“Well, what are your plans for your life?” asked Carol, my fiancee of just a few hours.
“I am going to start a large publishing company which will generate millions of dollars to help feed and care for the poor of the world,” I said without hesitation.
Carol giggled. “Sounds great, honey.”
This actual conversation took place sometime during the week of March 10, 1996. Carol and I had first met each other on the previous Friday, had our first date on the following night, and became engaged on that Sunday morning. We eventually communicated our dreams, our hopes, our middle names, and so forth on the fly as we planned for our wedding on April 5, 1996.
Now, let’s fast forward to the various times when we had no money to pay our car payments, our rent or house payments, our creditors, buy groceries, and whatever else over the last eighteen years. The conversations between Carol and me in the midst of our Dunkirk crises generally followed along these lines:
“Larry, what are we going to do? We don’t have enough money to buy a cup of coffee, let alone make the house or car payment,” said Carol.
“I really don’t know,” I replied.
“Well, what do you know?”
“I know the Lord has called me to start a large publishing company which will generate millions of dollars to help feed and care for the poor of the world. So, that means the Lord has a way for us to survive this predicament.”
“O Lord, I’m married to a man who has no clue about the real world and has his head stuck in the sand!”
Yet, the Lord has always brought us through our valleys. It hasn’t always been textbook pretty, but we have survived.
The publishing company, LarryWho, is now alive and on the ground. Its first book, The Day LA Died, is off the printing presses and awaiting release right now. Everything seems to be coming up roses, right?
You see, this series came about because I decided to evaluate my publishing and book marketing qualifications at 3:15 this morning. And guess what? I am clueless. I laid in bed for forty-five minutes before deciding to get up and face my inadequacies.
I walked downstairs, fed the cats a few treats, and sat down, expecting to seek the Lord in my normal manner. But I couldn’t concentrate. So, I walked through the house praising the Lord.
As I praised Him, a revelation dawned on me:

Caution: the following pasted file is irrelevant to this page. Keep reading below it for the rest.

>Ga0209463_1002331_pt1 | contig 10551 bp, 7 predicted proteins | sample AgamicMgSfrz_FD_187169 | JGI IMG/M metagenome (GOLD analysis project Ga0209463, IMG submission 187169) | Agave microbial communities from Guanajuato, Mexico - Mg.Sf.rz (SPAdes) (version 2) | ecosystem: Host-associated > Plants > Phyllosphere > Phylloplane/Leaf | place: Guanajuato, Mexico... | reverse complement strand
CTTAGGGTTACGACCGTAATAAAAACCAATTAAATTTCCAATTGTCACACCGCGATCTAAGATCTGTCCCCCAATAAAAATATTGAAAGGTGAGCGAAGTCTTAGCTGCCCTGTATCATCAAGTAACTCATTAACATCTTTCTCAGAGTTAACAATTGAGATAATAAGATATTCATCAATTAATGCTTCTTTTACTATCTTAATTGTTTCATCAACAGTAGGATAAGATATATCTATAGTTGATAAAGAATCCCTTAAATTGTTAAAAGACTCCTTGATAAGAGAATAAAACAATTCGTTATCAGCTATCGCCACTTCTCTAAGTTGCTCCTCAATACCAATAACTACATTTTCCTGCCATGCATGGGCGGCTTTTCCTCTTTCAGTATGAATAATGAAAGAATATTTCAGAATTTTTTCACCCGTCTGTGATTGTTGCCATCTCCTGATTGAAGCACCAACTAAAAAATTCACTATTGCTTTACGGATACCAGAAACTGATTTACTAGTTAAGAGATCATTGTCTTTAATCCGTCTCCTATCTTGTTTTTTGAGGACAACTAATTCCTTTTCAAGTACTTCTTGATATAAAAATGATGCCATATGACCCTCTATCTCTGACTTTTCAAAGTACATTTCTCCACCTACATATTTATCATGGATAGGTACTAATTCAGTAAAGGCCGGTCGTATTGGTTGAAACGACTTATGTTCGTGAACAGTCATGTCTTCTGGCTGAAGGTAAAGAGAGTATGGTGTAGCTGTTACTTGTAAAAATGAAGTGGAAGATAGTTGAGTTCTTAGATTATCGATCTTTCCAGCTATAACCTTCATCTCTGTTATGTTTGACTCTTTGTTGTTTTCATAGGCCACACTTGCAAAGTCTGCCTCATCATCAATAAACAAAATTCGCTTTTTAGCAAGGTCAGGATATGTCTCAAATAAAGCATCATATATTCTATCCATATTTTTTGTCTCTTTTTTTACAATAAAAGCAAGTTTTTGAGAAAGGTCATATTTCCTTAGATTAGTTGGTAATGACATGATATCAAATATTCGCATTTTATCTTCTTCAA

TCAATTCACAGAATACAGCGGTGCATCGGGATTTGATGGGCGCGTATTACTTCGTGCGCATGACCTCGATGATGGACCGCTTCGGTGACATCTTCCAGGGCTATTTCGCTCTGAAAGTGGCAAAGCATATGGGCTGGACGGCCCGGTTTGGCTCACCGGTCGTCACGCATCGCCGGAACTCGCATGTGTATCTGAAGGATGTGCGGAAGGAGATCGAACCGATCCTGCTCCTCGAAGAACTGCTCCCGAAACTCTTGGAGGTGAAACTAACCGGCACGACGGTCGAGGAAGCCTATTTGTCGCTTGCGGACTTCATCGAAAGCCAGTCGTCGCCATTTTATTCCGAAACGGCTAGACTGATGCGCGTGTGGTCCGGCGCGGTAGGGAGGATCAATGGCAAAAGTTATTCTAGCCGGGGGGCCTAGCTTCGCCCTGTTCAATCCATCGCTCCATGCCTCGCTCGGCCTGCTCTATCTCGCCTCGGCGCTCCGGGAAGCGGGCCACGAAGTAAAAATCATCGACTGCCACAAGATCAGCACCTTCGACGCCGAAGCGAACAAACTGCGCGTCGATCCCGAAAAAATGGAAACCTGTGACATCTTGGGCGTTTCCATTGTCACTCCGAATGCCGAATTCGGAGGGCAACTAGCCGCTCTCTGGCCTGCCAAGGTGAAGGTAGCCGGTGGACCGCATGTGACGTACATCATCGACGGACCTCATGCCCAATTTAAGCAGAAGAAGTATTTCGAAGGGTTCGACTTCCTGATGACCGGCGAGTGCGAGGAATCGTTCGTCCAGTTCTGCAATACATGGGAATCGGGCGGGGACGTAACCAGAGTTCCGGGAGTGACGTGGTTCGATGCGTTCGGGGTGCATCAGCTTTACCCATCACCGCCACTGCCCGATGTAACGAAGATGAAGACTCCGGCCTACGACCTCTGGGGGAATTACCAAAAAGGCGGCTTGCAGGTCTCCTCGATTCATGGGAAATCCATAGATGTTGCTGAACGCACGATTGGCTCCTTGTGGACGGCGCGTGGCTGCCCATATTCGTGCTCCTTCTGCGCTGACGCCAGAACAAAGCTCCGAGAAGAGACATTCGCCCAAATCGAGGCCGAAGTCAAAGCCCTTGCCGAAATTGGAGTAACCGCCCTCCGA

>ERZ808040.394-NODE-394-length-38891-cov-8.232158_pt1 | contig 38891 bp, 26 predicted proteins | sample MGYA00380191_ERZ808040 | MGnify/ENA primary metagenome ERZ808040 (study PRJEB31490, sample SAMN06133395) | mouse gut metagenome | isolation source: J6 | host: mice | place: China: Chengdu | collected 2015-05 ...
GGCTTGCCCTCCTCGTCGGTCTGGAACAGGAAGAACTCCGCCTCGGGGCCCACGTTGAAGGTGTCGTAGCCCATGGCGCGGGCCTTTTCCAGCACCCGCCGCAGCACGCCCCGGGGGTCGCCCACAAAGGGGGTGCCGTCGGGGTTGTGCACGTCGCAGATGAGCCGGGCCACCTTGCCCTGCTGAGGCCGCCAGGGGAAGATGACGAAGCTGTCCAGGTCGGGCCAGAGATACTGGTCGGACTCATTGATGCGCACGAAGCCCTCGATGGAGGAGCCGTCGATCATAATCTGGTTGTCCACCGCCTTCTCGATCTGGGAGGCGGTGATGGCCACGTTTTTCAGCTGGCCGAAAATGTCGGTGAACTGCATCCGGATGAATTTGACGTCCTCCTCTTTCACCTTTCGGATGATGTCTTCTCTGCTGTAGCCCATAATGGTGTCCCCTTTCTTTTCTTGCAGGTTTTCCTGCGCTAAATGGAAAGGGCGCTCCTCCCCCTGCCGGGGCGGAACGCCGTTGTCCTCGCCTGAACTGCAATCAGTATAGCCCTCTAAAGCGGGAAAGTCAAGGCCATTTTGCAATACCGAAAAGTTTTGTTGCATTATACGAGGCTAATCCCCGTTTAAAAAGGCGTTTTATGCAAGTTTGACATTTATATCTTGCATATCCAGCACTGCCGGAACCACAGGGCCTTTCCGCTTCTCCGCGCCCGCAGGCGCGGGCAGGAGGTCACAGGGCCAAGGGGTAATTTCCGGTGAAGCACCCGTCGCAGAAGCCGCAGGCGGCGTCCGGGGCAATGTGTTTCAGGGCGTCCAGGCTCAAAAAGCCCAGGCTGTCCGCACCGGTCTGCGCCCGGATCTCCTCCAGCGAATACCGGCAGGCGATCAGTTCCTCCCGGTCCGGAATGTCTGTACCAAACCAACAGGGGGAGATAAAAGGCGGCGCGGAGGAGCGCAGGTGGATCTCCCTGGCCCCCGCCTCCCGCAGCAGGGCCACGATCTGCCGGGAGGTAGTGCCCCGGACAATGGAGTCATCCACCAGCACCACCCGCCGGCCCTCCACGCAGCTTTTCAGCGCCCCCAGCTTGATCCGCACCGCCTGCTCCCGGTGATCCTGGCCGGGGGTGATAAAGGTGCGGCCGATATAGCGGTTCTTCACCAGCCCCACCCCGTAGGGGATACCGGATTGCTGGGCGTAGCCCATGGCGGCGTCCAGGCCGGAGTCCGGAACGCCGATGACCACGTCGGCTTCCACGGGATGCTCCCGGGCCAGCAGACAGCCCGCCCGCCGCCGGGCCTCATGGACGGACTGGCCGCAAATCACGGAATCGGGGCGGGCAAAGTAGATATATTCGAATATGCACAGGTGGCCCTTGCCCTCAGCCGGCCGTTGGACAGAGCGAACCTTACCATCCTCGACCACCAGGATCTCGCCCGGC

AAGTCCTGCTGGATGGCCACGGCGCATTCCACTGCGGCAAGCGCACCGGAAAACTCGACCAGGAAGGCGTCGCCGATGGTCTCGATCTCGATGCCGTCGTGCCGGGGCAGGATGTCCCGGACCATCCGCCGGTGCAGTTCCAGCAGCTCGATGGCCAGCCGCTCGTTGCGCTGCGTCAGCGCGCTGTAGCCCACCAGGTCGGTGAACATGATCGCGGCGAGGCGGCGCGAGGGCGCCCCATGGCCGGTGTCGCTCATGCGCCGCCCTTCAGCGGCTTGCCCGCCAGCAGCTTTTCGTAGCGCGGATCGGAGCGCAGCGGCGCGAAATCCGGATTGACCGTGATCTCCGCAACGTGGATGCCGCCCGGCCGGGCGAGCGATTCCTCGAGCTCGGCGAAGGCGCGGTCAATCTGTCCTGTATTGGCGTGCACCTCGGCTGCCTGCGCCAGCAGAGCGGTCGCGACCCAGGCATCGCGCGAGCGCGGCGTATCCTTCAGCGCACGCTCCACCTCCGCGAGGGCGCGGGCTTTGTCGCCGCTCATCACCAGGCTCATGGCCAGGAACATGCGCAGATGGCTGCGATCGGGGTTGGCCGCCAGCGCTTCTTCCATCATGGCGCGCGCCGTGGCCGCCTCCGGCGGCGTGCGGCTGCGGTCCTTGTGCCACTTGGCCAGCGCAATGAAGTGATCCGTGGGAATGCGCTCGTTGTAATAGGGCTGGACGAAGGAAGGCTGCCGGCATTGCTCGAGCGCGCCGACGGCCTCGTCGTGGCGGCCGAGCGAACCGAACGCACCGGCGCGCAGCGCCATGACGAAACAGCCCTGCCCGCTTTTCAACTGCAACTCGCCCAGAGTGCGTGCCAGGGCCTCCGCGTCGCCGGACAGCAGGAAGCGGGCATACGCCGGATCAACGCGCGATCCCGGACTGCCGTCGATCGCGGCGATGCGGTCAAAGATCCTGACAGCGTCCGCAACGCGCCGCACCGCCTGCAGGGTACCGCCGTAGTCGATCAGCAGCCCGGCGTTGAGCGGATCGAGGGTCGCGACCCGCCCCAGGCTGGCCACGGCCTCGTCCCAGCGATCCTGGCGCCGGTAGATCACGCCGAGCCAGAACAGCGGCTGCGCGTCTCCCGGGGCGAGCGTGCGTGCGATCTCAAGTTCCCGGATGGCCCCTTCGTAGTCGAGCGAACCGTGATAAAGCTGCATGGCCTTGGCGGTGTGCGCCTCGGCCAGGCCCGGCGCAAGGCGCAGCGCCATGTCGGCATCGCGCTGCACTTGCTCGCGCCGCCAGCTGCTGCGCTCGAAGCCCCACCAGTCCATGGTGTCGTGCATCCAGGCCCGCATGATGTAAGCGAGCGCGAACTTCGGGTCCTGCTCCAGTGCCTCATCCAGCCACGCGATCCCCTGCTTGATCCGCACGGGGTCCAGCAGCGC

When the Lord created the universe, how much input and advice did He need from me? How about when He set the sun, moon, and stars in place? Or the mountains and seas? Or man and the duckbill platypus? He accomplished it all without my help. Thus, why am I concerned about my lack of publishing and marketing qualifications? The Lord, my CEO, my Sales Manager, knows how to do it all. I need to trust Him to open doors and reveal each step of the journey.
So, this series will be about a blind pilgrim – me – fulfilling a dream of starting a large publishing company. Who knows? Maybe my journey will encourage you to do the same.
“Larry, you will write and own a large publishing company,” the Holy Spirit spoke to my heart in the fall of 1985.
I was ecstatic when I heard these words and made a decision which has guided my life for nearly thirty years. I decided to never accept a job that would hinder my dreams of writing and being a publisher. For the most part, this meant being a car salesman, laborer, house painter, and minimum wage employee.
Looking back, none of my fifty or so jobs since 1985 have offered me much of a chance to be promoted, which was fine with me. Promotions would have been obstacles for my goals because they would have required a greater commitment than I wanted to give.
Let’s be honest, okay?
When the Holy Spirit spoke to my heart and I made my career decisions, I did not realize it would take twenty-nine years to publish my first book. Twenty-nine years! It just seems so unbelievable that the dream is still so strong in me, even though my youth has long since disappeared.
I can still remember when Bonnie Chavda prophesied to Jim Goll and me at a 1999 meeting in Charlotte, North Carolina. She first pointed at Goll and said, “Your writing career will take off. You will write many books because God has anointed you for now.”
She then turned to me. “God is holding your writing career back. You will be successful, but at a much later time.”
Jim Goll has written over twenty-five books and is a big time prophetic author. Most of his books have been published since that night.
I have just published my first book and have a few eBooks on Amazon right now. That’s the extent of my accomplishments since Bonnie prophesied to me.
If you have any thoughts that God is unfair when he raises up one person compared to another, then you need a greater understanding of God. He is the Boss. He knows what it will take to ready a person for His plans and is not willing to lower His standards in the least.
As far as finances and time goes, God uses these as tools to mold His people.
One experience still brings tears to my eyes.
One of these days, I may write a nonfiction book entitled: God Wouldn’t Do That, Would He? I will fill the pages with these words: “Yes, He would!”
One of the biggest Christian myths is the belief that if God tells us to do something, we should always be able to accomplish it. If we fail to accomplish whatever God told us to do, then it is totally our fault for the failure. After all, why would God ask us to do it in the first place if He knew we couldn’t do it?